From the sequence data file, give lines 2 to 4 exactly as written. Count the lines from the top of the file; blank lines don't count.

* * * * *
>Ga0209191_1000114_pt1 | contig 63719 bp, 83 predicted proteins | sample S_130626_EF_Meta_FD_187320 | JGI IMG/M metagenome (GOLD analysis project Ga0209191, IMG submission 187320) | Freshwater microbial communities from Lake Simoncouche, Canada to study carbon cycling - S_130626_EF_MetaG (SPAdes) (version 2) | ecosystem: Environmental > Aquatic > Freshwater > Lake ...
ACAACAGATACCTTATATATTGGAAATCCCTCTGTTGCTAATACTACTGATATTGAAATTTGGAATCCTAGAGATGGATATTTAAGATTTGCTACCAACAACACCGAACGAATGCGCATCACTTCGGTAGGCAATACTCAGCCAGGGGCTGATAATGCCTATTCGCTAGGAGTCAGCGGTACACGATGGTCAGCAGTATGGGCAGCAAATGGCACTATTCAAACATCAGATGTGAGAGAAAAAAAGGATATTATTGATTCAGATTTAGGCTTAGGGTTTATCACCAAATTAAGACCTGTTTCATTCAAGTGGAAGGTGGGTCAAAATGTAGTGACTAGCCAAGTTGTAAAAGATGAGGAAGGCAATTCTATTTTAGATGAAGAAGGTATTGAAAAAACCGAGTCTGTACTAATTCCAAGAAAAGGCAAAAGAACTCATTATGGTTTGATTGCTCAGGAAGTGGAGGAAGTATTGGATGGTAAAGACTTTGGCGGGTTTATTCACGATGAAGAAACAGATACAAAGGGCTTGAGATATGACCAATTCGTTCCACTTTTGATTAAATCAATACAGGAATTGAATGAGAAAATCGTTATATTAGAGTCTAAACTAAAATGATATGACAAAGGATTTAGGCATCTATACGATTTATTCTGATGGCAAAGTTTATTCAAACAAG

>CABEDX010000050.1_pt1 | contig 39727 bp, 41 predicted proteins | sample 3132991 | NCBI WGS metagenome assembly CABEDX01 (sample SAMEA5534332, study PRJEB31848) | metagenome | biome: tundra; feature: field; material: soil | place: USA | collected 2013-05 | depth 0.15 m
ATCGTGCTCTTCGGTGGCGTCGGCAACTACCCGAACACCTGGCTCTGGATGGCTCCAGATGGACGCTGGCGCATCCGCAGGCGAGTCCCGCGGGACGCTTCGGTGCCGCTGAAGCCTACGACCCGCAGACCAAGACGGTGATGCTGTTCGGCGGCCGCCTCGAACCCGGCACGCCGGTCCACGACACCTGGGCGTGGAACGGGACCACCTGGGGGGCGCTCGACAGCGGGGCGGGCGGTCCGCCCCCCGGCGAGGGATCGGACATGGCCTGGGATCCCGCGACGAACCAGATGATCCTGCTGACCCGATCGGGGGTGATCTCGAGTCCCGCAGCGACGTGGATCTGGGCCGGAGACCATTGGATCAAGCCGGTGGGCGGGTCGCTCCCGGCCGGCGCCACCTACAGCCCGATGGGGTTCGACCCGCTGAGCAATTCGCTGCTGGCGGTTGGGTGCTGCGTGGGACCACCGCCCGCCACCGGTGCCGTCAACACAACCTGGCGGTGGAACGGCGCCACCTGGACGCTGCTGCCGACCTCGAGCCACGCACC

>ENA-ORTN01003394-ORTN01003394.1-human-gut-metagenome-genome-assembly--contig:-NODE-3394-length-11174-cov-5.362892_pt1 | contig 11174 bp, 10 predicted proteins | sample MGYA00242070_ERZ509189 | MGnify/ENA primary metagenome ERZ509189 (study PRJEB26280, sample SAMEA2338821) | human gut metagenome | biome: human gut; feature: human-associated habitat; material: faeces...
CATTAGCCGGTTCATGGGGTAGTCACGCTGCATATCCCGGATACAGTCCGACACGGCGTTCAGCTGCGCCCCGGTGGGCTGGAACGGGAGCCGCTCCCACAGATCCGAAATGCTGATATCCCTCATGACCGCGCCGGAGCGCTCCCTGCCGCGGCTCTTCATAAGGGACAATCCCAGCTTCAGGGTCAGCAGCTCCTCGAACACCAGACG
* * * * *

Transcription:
ACAACAGATACCTTATATATTGGAAATCCCTCTGTTGCTAATACTACTGATATTGAAATTTGGAATCCTAGAGATGGATATTTAAGATTTGCTACCAACAACACCGAACGAATGCGCATCACTTCGGTAGGCAATACTCAGCCAGGGGCTGATAATGCCTATTCGCTAGGAGTCAGCGGTACACGATGGTCAGCAGTATGGGCAGCAAATGGCACTATTCAAACATCAGATGTGAGAGAAAAAAAGGATATTATTGATTCAGATTTAGGCTTAGGGTTTATCACCAAATTAAGACCTGTTTCATTCAAGTGGAAGGTGGGTCAAAATGTAGTGACTAGCCAAGTTGTAAAAGATGAGGAAGGCAATTCTATTTTAGATGAAGAAGGTATTGAAAAAACCGAGTCTGTACTAATTCCAAGAAAAGGCAAAAGAACTCATTATGGTTTGATTGCTCAGGAAGTGGAGGAAGTATTGGATGGTAAAGACTTTGGCGGGTTTATTCACGATGAAGAAACAGATACAAAGGGCTTGAGATATGACCAATTCGTTCCACTTTTGATTAAATCAATACAGGAATTGAATGAGAAAATCGTTATATTAGAGTCTAAACTAAAATGATATGACAAAGGATTTAGGCATCTATACGATTTATTCTGATGGCAAAGTTTATTCAAACAAG

>CABEDX010000050.1_pt1 | contig 39727 bp, 41 predicted proteins | sample 3132991 | NCBI WGS metagenome assembly CABEDX01 (sample SAMEA5534332, study PRJEB31848) | metagenome | biome: tundra; feature: field; material: soil | place: USA | collected 2013-05 | depth 0.15 m
ATCGTGCTCTTCGGTGGCGTCGGCAACTACCCGAACACCTGGCTCTGGATGGCTCCAGATGGACGCTGGCGCATCCGCAGGCGAGTCCCGCGGGACGCTTCGGTGCCGCTGAAGCCTACGACCCGCAGACCAAGACGGTGATGCTGTTCGGCGGCCGCCTCGAACCCGGCACGCCGGTCCACGACACCTGGGCGTGGAACGGGACCACCTGGGGGGCGCTCGACAGCGGGGCGGGCGGTCCGCCCCCCGGCGAGGGATCGGACATGGCCTGGGATCCCGCGACGAACCAGATGATCCTGCTGACCCGATCGGGGGTGATCTCGAGTCCCGCAGCGACGTGGATCTGGGCCGGAGACCATTGGATCAAGCCGGTGGGCGGGTCGCTCCCGGCCGGCGCCACCTACAGCCCGATGGGGTTCGACCCGCTGAGCAATTCGCTGCTGGCGGTTGGGTGCTGCGTGGGACCACCGCCCGCCACCGGTGCCGTCAACACAACCTGGCGGTGGAACGGCGCCACCTGGACGCTGCTGCCGACCTCGAGCCACGCACC